Pest control for rats and mice

Poison is the standard method used to get rid of rats and can also be used with mice. However, you need to make sure you use it correctly. At best, it could be ineffective and, at worst, a danger to your family, pets or other animals.

Don’t be tempted to cut corners. Ensure you read the instructions very carefully and follow them to the letter.

Traps, whether used with poison or other bait, should be placed at the edges of rooms, where mice and rats are more likely to encounter them.

If you’re using bait, don’t bother with cheese unless your home is infested with cartoon mice. Philip Voller, from The Pest Controller, told us: ‘Mice don’t actually like cheese that much. – that’s come from Disney. A bit of chocolate or peanut butter is much more effective.’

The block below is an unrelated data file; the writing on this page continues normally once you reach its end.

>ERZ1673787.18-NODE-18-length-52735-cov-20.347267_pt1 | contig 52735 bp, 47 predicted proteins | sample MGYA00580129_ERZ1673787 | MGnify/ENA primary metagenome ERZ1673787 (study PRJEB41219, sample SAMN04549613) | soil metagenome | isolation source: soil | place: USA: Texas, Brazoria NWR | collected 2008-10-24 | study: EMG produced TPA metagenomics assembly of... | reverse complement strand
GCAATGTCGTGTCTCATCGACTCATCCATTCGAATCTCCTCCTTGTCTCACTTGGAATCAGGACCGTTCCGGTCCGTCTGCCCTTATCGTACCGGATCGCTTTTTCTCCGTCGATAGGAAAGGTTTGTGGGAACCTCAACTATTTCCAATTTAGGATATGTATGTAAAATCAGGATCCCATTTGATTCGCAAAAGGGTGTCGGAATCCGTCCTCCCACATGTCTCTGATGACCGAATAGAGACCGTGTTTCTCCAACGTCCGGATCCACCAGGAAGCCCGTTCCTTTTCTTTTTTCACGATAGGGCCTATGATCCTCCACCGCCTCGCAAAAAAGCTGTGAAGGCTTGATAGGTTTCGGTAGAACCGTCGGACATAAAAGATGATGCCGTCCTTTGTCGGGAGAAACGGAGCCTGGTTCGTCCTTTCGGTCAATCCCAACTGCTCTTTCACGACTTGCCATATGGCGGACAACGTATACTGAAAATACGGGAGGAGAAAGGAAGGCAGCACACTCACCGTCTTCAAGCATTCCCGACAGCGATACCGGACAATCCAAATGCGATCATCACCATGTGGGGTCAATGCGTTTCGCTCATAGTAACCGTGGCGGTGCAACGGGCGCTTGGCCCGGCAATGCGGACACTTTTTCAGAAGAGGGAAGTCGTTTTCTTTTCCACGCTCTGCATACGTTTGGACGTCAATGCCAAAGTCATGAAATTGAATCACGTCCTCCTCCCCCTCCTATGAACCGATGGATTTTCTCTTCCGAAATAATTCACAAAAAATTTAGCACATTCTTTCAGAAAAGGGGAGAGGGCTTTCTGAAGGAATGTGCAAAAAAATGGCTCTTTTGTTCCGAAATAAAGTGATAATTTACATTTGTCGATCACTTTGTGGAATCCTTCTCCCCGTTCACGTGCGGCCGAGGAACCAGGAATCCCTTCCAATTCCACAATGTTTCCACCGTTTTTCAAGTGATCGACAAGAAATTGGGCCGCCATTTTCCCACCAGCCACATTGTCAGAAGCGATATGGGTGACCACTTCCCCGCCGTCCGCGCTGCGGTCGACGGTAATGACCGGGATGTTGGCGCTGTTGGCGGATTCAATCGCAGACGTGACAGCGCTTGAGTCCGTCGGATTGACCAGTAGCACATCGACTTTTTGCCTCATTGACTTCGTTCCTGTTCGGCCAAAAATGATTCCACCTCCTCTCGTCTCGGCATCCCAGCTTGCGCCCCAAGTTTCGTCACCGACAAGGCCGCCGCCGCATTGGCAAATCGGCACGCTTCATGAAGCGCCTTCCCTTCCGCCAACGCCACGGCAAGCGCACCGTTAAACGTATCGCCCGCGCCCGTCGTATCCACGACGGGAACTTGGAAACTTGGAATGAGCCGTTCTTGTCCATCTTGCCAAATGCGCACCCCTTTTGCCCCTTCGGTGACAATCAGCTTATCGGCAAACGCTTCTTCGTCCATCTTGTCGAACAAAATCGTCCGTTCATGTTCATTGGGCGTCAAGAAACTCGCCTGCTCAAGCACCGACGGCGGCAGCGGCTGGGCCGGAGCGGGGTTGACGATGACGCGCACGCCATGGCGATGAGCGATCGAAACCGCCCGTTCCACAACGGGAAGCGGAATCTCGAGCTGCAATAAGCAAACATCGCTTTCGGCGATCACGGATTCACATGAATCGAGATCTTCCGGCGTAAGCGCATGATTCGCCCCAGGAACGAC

If you use humane traps for mice, you should check them every 12 hours, or the captured rodents might starve to death. Bear in mind that they might not survive when released, as they’ll be in an unfamiliar habitat without access to the safety of their nest, so this solution may not be as humane as it seems.

If DIY methods fail, you’re not comfortable handling it yourself or the infestation is serious, you may need to call in professionals.

How to get rid of rats and mice in your garden

A common brown rat in a garden

Most people will have rats or mice in their garden at some point and there’s little you can do to stop them entirely.

But you can make your garden less attractive to them and reduce the likelihood that their presence becomes a problem.

  • Avoid decking or prepare the ground properly: rodents will make nests underneath decking unless you have a concrete base underneath.
  • Use concrete under your shed: similarly, you need to block access underneath your shed. Having a concrete base or burying wire around the perimeter can help.